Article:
The Wall Street Journal
April 2, 2012
Most modifications today reduce monthly payments by lowering the interest rate, extending the loan term, and offering forbearance, where payments aren’t required on a portion of the loan balance. So far, Mr. DeMarco says the performance of modified mortgages depends most heavily on how much a borrower’s monthly payment has been reduced—not the extent to which a borrower is upside-down on the mortgage.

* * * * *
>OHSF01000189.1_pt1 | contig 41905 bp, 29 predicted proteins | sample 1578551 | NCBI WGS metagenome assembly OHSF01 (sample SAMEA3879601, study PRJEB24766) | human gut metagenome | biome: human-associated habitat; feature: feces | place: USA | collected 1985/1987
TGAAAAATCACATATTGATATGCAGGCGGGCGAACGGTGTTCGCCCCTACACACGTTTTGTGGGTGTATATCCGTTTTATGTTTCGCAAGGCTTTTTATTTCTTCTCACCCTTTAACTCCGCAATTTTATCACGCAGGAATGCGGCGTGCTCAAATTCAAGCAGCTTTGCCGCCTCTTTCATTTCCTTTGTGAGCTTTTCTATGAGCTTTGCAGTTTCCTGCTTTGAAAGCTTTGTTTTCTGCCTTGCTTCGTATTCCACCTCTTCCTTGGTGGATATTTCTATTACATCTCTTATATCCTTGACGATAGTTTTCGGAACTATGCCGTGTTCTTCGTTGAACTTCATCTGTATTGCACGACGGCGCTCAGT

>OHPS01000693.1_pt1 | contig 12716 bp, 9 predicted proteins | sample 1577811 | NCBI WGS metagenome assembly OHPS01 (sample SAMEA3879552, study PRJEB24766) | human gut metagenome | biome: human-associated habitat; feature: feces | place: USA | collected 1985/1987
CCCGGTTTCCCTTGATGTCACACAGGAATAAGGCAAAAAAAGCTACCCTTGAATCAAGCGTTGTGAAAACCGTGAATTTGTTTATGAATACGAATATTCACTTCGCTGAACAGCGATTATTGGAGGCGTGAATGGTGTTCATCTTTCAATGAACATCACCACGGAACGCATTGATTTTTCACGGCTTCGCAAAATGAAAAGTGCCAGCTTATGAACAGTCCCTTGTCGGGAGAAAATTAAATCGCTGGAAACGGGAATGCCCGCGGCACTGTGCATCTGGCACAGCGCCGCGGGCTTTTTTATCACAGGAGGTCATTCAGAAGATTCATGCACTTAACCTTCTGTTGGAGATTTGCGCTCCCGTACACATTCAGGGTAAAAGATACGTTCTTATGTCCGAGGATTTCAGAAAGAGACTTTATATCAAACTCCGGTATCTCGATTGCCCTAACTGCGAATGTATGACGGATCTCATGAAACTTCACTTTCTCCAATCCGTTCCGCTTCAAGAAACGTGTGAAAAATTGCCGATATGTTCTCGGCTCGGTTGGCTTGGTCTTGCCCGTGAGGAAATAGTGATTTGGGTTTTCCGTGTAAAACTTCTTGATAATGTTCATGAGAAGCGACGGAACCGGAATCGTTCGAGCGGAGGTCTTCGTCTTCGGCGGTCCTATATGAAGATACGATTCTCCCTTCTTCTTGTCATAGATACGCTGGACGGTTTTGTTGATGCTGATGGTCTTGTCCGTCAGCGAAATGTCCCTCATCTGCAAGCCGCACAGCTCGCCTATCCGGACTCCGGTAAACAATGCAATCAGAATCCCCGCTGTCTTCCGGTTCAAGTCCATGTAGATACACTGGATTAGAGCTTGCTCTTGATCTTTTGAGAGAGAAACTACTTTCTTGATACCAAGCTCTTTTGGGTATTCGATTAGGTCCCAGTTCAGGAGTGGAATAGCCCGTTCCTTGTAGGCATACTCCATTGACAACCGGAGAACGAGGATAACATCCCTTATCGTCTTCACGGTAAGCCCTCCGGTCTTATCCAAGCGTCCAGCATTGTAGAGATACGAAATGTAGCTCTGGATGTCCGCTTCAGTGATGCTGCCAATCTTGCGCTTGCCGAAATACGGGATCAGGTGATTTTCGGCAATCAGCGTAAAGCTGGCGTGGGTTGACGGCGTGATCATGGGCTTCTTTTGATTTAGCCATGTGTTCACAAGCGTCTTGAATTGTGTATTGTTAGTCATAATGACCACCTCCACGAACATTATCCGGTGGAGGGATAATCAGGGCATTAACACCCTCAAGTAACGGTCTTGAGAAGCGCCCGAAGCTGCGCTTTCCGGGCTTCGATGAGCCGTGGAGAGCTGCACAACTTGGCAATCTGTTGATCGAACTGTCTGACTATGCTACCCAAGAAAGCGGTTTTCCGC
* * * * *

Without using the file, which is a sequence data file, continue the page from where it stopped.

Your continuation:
“We’re just not seeing the borrowers’ willingness to pay vary by their loan-to-value,” said Mr. DeMarco.
But advocates of write-downs say banks can design programs that help limit their appeal to only the most desperate homeowners. “You need to introduce frictions to achieving principal write-down so that those who really need it, get it, and those who don’t really need it will see that the other guy is getting not a windfall,” says Laurie Goodman, senior managing director at Amherst Securities Group LP.
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